Don’t count Putin out quite yet

Russia’s Vladimir Putin and his associates sought political victory in the usual ways — barring election opponents from running; flooding the airwaves with favorable "news"; and cheating on voting day. Far from succeeding, however, their result was an "election blow," Reuters reports in a typical account of yesterday’s parliamentary balloting. This is because the pro-Kremlin ...

Dmitry Astakhov  AFP/Getty Images
Dmitry Astakhov AFP/Getty Images
Dmitry Astakhov AFP/Getty Images

Russia's Vladimir Putin and his associates sought political victory in the usual ways -- barring election opponents from running; flooding the airwaves with favorable "news"; and cheating on voting day. Far from succeeding, however, their result was an "election blow," Reuters reports in a typical account of yesterday's parliamentary balloting. This is because the pro-Kremlin United Russia party picked up about 50 percent of the vote rather than the 64 percent that it got in the last elections. Yet, one senses a ghoulish strain of gloating, as though observing the distribution of shovels for a funeral.

Russia’s Vladimir Putin and his associates sought political victory in the usual ways — barring election opponents from running; flooding the airwaves with favorable "news"; and cheating on voting day. Far from succeeding, however, their result was an "election blow," Reuters reports in a typical account of yesterday’s parliamentary balloting. This is because the pro-Kremlin United Russia party picked up about 50 percent of the vote rather than the 64 percent that it got in the last elections. Yet, one senses a ghoulish strain of gloating, as though observing the distribution of shovels for a funeral.

Has the petro-fueled Putin machine in fact suffered a knockdown? This is arguably the case for President Dmitry Medvedev, who according to plan is to swap positions with Prime Minister Putin next May. As this blog has written, a bad election outcome could mean Medvedev being shoved aside and not getting the prime ministerial slot, deal or no deal with Putin. In a jolly video appearance as the results rolled in, the pair seemed prepared to proceed as planned, but Putin — the country’s decider — can change his mind.  

Putin himself has suffered a bruising. But are we witnessing signs of an Arab Spring-like crumbling of his power? As of now, no one sensible is forecasting a Putin defeat in March presidential elections. He appears nowhere near the bloodthirsty-crowds-at-the-palace-gates stage of autocracy.

So what would be a plausible worst-case scenario for Putin?

Authoritative voices suggest that he may have to fight for a third presidential term in a manner that until now was unthinkable. In an email exchange, Steve Sestanovich, a fellow at the Council on Foreign Relations and a senior Russian hand in the Clinton Administration, told me that Putin might not win a clear 50 percent majority, which would force a second-round of voting. Sestanovich said:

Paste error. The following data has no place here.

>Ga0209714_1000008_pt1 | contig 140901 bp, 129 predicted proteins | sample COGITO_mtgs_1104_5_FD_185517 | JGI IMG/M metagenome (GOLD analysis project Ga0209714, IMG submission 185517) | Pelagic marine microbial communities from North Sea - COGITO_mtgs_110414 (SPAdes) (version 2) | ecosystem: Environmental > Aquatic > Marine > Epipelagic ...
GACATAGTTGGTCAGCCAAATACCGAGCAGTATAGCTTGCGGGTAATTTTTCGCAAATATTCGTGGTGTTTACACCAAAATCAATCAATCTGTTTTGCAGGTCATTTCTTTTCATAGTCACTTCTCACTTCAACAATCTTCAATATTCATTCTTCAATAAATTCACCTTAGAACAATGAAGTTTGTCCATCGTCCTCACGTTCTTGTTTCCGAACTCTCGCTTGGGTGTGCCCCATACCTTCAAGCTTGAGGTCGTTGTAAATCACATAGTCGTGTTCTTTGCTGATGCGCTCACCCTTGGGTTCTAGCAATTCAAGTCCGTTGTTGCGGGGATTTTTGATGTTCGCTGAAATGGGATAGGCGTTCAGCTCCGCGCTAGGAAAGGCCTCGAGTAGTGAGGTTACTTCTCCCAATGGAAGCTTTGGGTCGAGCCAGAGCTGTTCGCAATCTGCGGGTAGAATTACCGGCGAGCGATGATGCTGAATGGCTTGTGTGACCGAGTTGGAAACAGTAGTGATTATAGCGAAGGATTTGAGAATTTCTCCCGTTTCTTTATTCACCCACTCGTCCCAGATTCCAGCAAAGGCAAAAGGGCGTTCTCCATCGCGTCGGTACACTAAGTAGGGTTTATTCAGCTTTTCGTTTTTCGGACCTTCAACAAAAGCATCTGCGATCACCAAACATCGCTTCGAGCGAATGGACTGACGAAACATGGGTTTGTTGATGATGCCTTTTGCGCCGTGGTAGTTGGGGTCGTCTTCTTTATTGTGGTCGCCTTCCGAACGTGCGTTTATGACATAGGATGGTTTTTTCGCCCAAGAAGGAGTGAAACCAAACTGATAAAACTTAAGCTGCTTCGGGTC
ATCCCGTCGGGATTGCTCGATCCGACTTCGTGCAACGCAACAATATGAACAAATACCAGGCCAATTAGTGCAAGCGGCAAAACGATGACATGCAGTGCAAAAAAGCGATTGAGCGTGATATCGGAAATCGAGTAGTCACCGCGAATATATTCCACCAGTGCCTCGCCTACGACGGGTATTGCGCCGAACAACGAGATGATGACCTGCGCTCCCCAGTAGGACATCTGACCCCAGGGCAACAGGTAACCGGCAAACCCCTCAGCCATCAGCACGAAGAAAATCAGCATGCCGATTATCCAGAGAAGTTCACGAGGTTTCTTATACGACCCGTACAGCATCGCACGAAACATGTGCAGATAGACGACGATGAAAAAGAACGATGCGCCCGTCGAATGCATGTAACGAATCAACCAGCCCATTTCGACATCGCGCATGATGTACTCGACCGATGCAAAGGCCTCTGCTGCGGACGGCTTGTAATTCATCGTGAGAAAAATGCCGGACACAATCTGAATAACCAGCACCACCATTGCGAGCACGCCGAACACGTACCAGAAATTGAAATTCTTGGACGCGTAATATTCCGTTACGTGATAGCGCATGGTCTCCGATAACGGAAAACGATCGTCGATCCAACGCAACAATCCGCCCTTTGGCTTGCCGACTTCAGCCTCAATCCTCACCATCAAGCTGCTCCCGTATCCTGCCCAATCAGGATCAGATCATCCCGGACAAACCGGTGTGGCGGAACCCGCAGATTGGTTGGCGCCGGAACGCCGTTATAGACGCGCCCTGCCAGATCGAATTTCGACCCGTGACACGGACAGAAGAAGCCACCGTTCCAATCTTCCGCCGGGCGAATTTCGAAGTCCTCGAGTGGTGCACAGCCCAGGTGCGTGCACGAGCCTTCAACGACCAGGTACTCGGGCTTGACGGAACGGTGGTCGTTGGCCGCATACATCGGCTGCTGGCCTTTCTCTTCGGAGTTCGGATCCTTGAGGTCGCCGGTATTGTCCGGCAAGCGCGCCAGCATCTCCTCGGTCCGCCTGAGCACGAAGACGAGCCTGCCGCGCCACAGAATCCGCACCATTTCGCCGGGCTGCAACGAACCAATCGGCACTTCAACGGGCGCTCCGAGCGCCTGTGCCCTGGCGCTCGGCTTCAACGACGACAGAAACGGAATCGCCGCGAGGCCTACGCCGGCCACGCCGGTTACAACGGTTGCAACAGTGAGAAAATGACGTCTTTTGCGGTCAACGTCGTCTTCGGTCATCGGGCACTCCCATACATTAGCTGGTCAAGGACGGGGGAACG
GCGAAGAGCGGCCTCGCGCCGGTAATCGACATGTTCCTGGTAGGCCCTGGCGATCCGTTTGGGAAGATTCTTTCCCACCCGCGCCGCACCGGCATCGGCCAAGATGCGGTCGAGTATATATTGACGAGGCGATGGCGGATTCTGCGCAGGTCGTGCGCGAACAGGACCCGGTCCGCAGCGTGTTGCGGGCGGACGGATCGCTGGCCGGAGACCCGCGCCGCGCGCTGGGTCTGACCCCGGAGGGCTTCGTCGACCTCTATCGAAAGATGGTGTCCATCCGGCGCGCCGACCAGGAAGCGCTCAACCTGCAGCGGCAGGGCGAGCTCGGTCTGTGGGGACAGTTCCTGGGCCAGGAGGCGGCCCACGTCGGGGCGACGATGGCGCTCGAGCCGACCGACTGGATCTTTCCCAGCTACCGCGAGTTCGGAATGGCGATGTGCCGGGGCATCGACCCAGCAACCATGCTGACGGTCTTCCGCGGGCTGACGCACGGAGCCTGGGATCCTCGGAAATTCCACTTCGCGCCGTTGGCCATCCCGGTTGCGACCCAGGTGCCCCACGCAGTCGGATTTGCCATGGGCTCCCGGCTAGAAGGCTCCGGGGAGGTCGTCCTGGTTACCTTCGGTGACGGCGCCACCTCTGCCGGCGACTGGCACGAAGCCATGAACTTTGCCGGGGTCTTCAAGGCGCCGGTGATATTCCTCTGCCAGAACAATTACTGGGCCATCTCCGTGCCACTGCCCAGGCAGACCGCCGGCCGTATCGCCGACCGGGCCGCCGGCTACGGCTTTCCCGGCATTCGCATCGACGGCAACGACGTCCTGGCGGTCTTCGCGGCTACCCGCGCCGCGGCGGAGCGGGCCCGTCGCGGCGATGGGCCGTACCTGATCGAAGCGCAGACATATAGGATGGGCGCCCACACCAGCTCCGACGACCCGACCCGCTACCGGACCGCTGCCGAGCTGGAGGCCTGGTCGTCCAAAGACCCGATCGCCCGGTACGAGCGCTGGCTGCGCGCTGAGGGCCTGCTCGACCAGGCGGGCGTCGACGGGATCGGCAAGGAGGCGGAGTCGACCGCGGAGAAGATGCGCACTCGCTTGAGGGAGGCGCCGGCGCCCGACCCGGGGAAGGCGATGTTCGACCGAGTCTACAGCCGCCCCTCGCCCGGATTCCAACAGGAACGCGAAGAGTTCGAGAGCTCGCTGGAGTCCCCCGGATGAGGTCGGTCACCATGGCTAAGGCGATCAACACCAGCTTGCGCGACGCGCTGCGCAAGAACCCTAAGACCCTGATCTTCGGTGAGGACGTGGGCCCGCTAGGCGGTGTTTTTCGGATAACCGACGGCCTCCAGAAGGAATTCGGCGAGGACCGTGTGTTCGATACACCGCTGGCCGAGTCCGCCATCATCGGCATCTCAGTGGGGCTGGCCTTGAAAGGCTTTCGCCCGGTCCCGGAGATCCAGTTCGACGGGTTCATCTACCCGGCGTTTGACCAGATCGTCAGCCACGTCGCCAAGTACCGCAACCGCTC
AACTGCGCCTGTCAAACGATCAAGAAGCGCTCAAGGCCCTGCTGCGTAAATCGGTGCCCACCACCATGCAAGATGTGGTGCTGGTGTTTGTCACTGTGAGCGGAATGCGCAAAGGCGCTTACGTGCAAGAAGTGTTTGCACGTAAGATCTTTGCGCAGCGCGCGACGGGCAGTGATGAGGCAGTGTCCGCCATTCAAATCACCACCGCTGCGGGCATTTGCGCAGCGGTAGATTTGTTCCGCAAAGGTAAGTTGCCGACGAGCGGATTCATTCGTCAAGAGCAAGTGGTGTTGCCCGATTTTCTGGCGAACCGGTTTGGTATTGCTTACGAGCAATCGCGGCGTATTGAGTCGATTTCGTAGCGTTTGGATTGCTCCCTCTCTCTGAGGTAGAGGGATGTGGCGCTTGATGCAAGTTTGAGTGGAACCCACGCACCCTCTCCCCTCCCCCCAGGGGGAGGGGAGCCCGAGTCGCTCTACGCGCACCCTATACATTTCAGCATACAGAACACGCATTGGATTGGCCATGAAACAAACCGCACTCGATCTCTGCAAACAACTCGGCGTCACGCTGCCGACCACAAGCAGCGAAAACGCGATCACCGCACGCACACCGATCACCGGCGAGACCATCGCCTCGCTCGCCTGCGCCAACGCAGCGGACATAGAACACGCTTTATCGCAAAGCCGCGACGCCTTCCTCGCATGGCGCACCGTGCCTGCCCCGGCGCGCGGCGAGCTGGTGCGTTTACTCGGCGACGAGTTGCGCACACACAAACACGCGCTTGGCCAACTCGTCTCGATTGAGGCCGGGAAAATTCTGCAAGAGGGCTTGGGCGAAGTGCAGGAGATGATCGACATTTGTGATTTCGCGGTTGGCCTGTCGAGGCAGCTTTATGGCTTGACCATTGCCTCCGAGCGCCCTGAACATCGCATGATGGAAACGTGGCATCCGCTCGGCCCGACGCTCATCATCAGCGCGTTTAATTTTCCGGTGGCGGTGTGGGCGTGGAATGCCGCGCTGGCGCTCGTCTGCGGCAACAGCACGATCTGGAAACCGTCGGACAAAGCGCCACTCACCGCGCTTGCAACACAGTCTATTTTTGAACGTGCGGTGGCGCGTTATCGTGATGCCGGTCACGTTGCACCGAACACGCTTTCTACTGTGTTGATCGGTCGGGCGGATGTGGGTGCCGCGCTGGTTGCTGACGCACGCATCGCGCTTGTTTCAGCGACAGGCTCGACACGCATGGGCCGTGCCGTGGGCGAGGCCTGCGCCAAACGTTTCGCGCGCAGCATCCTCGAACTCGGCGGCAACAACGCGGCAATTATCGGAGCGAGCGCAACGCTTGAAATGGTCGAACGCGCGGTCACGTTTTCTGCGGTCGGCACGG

This is a wild and woolly moment — hold on to your hat!  Are new candidates going to get into the race against Putin? Almost surely. Will there be an attempt to come up with a unity candidate among democrats? Very probably. [This is the] most interesting development in Russian politics since [oil oligarch Mikhail] Khodorkovsky was arrested, and maybe since Putin was designated [then-President Boris] Yeltsin’s successor.

As a reminder, Khodorkovsky was arrested in 2003, and Putin’s designation was on New Year’s Eve in 1999. In an analysis, the Russian news agency RIA-Novosti also said that Putin might not win election outright.

Even an eventuality of the sort Sestanovich suggests — while not the ringing endorsement that Putin watchers and he himself previously expected — would not be an earthquake. Consider Russia’s post-Soviet presidential election history: In 2004, Putin won his second term with 71.3 percent of the vote, but his first election four years earlier came with just a 52.9 percent victory against Communist leader Gennady Zyuganov, who won 29.2 percent.  As for second election rounds, let’s not forget 1996, when Yeltsin was forced into a second round after receiving just 35.8 percent of the vote in the initial balloting, also against Zyuganov, who finished with 32.5 percent (in the second round, Yeltsin received 54.4 percent to Zyuganov’s 40.7 percent).

Hence, Putin could argue that Russia is simply returning to normal after a period of irrational exuberance. To that point, United Russia put its best face on yesterday’s result, arguing that it did pretty well against the losses of actual power suffered by the ruling parties in Portugal, Spain and the U.K. amid general post-financial crisis political turbulence.

Given the stakes, the March election will not be cleaner than yesterday’s. Among the apparently quasi-official acts yesterday, somebody shut down independently funded, counter-factual websites such as Golos ("Voice"), an election-monitoring organization; Echo Moskvy, an independent-minded broadcaster; and slon.ru, a news magazine. Livejournal, the country’s most popular blogging site, was down for three days. RFE-RL posted videos of apparent cheating — multiple voting by single individuals; the busing of "carousel voters" from one precinct to another, and so on.

As for the whys of the latest news from Russia, we have a report by the Financial Times’ Charles Clover and Courtney Weaver, who write of their own polling station visits. Voter after voter, they write, "said they were tired of the ruling United Russia party. [The] main reasons were corruption, dirty election tricks and cynical manipulations to stay in power."

<p> Steve LeVine is a contributing editor at Foreign Policy, a Schwartz Fellow at the New America Foundation, and author of The Oil and the Glory. </p>

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